By Ruby Chavez
WASHINGTON, D.C.- A recent Gallup Poll shows that many fewer Americans now believe the criminal justice system is “not tough enough” as compared to those polled in 1992 – the poll also shows people would rather put money into measures other than strengthening the police to fight crime.
Only 41 percent – compared to 83 percent in 1992 – of Americans believe the system is not “tough enough” now, which is the lowest on record and less from the last previous reading in 2016.
At the same time, Gallup said there’s been a major “uptick” of seven points of people who believe the system is “too tough,” about 21 percent. Those who think the system is “about right” remains at 35 percent.
So, in short, the majority of Americans, 56 percent, believe the system is about right or too tough.
Since 1992, Gallup has asked five times when public perceptions of national and local crime rates were at or near their highest points, a moderate decrease in percentage with the opinion of not tough enough and increases in the percentages explaining it is too tough or about right.
In the United States, these changes coincide with declines in crime rates.
According to Gallup’s 2020 Confidence in Institutions poll, confidence in the police fell to a record-low level. There has been a decline in confidence in the police following several high profile deaths of Black Americans by police officers such as George Floyd, Breonna Taylor and Rayshard Brooks.
There’s a 58 percent majority of Republicans and Republican-leaning independents who say the criminal justice system is not tough enough. About 25 percent of this view has been shared by less than half as many Democrats and Democratic-leaning independents – in that latter group, 37 percent think the system is about right and 35 percent says it is too tough.
White Americans general believe the justice system is not tough enough, with 40 percent of non-white adults think it is right and the remaining 26 percent believe the system it is too tough.
Americans across the four party and racial subgroups have become significantly less likely to say the criminal justice system is not tough enough.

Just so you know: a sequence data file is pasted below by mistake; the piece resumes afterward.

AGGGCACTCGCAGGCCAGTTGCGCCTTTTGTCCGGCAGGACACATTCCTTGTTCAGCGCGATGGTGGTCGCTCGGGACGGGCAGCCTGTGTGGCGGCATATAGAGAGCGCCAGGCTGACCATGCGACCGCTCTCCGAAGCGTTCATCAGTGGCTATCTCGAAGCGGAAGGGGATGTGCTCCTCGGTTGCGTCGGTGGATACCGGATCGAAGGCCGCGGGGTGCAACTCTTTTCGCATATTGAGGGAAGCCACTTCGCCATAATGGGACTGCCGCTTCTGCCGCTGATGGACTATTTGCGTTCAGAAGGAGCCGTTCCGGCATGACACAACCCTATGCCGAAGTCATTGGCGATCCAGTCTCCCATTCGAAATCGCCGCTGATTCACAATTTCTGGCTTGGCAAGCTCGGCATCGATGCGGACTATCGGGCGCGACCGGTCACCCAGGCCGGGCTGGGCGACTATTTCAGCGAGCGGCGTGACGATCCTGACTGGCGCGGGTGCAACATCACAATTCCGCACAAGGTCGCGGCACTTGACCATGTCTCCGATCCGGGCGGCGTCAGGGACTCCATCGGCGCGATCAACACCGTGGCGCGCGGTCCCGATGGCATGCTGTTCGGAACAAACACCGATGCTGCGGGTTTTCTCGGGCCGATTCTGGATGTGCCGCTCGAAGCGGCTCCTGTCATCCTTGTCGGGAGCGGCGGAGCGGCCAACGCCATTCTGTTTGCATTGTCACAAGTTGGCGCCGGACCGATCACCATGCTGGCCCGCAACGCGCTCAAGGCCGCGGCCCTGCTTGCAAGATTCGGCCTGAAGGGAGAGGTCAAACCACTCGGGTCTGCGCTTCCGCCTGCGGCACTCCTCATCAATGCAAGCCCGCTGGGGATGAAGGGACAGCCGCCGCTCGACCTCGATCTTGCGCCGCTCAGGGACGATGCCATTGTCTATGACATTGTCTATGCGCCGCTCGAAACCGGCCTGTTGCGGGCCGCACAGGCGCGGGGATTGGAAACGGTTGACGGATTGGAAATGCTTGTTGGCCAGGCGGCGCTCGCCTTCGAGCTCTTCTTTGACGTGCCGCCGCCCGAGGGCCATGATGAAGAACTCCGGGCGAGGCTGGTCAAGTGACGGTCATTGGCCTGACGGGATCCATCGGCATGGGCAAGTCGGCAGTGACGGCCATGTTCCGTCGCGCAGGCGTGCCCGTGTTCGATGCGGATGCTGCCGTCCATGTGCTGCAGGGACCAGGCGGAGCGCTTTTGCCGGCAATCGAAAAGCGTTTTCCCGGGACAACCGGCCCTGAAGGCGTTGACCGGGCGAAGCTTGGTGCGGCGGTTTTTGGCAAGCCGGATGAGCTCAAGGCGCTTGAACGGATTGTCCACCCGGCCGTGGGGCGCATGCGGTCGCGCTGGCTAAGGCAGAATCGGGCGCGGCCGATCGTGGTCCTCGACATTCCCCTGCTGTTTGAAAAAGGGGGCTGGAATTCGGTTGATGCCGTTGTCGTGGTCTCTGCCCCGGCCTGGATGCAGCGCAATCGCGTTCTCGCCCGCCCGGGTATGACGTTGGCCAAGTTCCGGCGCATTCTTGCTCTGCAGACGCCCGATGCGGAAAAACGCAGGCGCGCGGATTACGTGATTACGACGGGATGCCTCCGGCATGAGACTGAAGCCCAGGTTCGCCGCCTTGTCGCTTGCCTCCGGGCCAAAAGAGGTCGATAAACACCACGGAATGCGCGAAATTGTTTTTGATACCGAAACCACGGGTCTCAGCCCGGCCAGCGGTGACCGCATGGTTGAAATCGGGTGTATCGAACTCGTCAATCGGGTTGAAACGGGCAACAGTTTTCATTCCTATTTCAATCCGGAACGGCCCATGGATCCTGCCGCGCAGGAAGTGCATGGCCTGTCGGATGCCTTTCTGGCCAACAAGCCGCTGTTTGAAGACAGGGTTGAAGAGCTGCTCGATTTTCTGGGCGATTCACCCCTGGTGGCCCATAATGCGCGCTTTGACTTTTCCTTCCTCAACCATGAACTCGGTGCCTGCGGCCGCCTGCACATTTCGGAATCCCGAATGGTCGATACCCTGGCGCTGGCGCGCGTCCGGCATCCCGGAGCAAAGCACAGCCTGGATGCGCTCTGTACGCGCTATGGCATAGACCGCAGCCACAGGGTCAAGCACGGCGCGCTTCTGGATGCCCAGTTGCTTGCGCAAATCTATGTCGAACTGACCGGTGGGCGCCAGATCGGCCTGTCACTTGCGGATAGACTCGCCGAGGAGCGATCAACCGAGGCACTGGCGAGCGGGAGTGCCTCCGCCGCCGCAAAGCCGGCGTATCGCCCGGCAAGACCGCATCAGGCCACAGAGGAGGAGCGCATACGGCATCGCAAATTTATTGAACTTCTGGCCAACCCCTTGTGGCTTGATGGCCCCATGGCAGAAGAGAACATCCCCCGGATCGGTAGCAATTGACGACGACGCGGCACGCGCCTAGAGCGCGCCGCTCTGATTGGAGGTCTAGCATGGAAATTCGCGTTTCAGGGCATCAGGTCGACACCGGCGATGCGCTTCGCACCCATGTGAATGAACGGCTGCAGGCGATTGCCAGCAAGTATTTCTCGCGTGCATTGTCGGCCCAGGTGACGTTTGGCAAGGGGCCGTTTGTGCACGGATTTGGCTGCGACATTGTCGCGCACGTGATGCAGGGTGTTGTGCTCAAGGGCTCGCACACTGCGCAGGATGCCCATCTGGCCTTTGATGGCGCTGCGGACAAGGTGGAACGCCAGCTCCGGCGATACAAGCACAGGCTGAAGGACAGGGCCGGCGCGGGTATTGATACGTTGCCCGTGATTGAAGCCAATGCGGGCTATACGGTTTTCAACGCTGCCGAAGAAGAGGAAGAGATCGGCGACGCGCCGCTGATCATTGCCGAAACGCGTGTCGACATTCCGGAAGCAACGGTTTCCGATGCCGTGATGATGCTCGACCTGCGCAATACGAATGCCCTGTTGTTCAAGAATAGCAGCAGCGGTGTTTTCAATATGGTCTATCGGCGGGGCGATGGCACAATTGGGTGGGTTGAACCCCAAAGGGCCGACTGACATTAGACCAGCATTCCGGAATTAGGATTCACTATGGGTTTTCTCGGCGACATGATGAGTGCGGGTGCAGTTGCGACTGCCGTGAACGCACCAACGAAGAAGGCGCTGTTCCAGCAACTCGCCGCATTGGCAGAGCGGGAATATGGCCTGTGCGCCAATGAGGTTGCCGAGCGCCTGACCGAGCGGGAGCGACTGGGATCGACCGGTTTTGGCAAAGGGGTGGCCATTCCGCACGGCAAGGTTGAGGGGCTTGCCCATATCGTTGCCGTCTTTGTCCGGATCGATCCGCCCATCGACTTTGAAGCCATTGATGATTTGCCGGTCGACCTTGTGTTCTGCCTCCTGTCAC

There are two options for approaches to lowering crime in the United States.
More Americans prefer putting money and effort into addressing social and economic problems, with 63 percent supporting drug addiction, homelessness and mental health programs, instead of putting money and effort into making more improvements to law enforcement (34 percent).
Almost 9 in 10 Democrats and Democratic leaners want to focus on social and economic problems. While Republicans and Republican leaners prefer strengthening law enforcement.
Respectively, 88 percent and 69 percent, Americans who think that the criminal justice system is too tough or about right in its handling of crime strongly want to focus on putting money and effort into tackling social and economic problems to cut the crime rate, while 45 percent of Americans do not think the system is tough enough in its handling of crime and 53 percent of the group supports strengthening law enforcement.
The recent Gallup polling shows that Americans favor a number of reforms to policing in the U.S., and that the public should put money and effort into addressing social and economic problems that may lead to crime over strengthening the law enforcement.
Ruby Chavez is a graduating senior at California State University Sacramento majoring in Criminal Justice and minoring in Sociology. She is from Visalia, California
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